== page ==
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How Does a Trinitiarian Understanding of God Shape Eccesiology (2)

November 12, 2007

Differing Views

There are, however, vastly different opinions on how a Trinitarian understanding of God shapes ecclesiology. The main two views which I will interact with are between a feminist and an evangelical orthodox view. However, even within these two positions are varied opinions concerning fellowship, worship, and the communication of the gospel.


Concerning fellowship, there is, seemingly, comparable positions between evangelical and feminist positions on how a Trinitarian understanding shapes ecclesiology. Both positions would argue that there should be an adhering to a Trinitarian example. There should be present in humanity a mutual love and “radical other-mindedness.”[1] As there is a faithful relationship and reciprocated affection within the Godhead,[2] so there should be among his children. Yet there is a critical difference between the two opinions as where this specifically applies. Within a feminist’s perception, this adherence should apply to all humanity. Elizabeth A. Johnson writes, “Spun off and included as a partner in the divine dance of life, the world for all its brokenness and evil, already does embody it in those sacramental moments of friendship, healing, and justice breaking through”[3] Yet, within an evangelical position, a triune adherence would only apply to a redeemed and born again community.[4] Both positions, however, would agree that if one is to image the Triune God, there is an anticipated emulation within its creation in fellowship and community.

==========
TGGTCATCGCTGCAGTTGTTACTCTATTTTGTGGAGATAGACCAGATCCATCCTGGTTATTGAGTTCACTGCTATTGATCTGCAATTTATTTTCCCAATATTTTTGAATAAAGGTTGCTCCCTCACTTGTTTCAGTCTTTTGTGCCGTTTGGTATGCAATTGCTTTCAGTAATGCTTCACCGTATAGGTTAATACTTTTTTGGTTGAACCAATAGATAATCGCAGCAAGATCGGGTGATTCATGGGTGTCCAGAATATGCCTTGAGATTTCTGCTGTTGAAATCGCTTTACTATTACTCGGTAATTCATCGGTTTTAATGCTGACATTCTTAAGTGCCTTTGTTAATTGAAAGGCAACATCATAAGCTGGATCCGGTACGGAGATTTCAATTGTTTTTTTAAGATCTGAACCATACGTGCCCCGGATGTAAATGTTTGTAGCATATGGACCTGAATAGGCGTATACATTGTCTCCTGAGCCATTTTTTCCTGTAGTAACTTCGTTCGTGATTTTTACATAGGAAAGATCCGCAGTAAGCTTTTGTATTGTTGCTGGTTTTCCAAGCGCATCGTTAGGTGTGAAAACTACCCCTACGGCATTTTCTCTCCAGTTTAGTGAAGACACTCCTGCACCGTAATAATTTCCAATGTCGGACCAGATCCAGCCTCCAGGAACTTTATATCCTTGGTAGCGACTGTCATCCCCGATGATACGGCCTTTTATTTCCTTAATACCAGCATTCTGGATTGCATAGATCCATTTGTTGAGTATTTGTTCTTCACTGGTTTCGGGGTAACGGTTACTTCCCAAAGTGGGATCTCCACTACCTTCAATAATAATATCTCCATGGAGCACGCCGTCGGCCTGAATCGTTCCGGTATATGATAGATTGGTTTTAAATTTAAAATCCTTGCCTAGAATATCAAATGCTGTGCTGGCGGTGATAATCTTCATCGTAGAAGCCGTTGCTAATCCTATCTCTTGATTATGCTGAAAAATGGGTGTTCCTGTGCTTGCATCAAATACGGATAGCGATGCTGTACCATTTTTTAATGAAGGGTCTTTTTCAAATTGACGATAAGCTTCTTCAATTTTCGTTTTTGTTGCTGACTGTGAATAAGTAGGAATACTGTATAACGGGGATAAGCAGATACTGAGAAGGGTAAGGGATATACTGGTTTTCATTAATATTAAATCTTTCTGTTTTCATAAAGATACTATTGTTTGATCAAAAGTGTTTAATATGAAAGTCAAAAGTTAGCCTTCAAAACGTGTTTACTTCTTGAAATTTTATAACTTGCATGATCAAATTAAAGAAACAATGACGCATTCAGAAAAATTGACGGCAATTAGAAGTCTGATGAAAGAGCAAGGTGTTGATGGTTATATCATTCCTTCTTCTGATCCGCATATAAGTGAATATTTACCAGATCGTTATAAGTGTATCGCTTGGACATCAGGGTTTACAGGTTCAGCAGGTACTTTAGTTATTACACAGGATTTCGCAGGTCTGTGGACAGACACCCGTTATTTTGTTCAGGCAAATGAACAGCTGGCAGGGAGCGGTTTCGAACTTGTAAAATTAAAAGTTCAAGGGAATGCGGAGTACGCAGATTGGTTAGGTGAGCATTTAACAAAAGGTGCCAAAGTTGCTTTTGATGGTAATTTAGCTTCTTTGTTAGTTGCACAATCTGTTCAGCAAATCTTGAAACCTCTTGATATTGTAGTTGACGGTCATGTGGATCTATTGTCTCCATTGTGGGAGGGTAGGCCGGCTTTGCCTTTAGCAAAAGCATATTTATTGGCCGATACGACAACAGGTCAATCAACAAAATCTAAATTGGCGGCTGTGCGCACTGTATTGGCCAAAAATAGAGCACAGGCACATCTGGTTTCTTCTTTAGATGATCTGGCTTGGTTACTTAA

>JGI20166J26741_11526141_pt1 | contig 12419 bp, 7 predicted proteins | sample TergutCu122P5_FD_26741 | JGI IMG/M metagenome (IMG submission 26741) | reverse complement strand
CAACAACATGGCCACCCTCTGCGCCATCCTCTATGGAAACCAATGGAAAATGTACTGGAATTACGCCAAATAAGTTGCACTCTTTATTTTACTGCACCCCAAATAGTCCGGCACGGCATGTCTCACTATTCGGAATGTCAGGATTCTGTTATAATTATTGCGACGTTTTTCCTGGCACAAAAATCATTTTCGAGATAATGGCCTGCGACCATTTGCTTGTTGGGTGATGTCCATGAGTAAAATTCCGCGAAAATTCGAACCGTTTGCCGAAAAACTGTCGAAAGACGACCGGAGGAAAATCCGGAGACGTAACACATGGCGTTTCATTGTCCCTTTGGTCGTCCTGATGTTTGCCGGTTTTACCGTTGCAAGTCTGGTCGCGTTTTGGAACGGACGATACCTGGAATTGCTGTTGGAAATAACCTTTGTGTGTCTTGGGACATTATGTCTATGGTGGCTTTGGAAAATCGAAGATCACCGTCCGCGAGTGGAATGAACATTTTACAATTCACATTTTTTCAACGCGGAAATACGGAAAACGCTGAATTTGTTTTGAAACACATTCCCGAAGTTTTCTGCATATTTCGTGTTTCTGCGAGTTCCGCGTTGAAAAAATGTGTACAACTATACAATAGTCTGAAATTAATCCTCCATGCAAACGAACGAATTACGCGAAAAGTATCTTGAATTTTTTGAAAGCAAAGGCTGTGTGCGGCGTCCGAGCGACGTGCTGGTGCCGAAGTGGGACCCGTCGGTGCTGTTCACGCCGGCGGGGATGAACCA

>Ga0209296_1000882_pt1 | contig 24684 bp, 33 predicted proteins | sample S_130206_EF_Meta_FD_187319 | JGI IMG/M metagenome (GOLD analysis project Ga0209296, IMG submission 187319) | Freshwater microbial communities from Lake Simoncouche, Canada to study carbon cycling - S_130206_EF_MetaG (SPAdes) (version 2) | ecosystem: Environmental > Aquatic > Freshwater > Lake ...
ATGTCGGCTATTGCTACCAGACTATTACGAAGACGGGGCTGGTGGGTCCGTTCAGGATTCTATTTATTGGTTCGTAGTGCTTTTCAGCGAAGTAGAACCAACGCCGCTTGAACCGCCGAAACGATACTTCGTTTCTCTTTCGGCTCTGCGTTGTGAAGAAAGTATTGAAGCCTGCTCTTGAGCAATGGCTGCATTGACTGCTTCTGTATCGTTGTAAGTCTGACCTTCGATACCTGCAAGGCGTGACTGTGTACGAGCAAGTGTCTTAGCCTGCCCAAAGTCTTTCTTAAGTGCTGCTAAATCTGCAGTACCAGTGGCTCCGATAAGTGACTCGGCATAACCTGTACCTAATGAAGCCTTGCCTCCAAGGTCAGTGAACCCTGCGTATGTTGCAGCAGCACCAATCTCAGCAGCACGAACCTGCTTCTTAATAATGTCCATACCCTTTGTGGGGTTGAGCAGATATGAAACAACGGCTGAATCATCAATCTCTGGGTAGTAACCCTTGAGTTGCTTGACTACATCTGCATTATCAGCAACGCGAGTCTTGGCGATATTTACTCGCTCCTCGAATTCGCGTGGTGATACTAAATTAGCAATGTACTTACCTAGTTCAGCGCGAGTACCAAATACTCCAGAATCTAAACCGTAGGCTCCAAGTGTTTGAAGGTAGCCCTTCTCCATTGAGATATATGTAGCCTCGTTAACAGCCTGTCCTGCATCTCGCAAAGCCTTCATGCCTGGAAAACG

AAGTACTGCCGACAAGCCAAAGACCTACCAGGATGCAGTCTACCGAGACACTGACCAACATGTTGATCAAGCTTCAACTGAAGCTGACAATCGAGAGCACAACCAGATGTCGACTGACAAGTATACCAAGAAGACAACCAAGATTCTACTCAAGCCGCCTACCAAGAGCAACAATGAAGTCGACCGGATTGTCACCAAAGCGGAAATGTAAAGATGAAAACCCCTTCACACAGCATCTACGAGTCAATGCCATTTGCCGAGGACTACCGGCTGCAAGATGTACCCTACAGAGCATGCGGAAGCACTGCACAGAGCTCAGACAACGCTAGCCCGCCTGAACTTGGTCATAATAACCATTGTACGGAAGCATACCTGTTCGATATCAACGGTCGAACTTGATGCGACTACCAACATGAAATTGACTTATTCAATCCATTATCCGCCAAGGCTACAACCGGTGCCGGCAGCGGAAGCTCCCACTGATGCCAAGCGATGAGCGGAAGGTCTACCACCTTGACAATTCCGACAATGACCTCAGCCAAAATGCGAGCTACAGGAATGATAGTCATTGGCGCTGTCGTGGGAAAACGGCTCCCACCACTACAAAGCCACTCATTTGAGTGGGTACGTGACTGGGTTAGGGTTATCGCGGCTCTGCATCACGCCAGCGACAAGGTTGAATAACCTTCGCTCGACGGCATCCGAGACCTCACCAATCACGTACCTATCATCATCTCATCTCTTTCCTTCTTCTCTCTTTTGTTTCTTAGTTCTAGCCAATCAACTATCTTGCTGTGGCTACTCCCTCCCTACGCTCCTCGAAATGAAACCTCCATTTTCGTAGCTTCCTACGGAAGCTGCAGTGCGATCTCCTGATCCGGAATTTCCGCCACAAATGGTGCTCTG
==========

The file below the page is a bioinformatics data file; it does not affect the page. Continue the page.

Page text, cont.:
Within the realm of how a Trinitarian understanding of God shapes worship and the communication of the gospel in evangelical ecclesiology, there are substantial differences in perceptions between a feminist and an orthodox evangelical position. Specifically in worship, there is search for more and more “inclusive images of God that tempt to compliment and correct the almost exclusively male images”[5] within feminist theology. They argue that there is a crucial need and allowance of diversity within the depth of Trinitarian grammar.[6] Referring to and worshipping God as “Mother” acknowledges the fact that “she” is a nurturing and begetting God. Worshipping God simply as Father does not rightly evoke to mind the entire “divine mystery.”[7] There is also support for a wider use of image because of the growing awareness of younger children’s perception of “mother” as someone who is faithful and comforting, yet “father” as someone who was never there.[8] Yet, an orthodox position would heavily argue for a masculine use for God and any feminine application to God would be simply metaphoric and not meant to apply to his personhood. It would be unwise to apply a sort of cultural diversity of humanity towards the Trinity, or silly to “measure him by our own senses.”[9]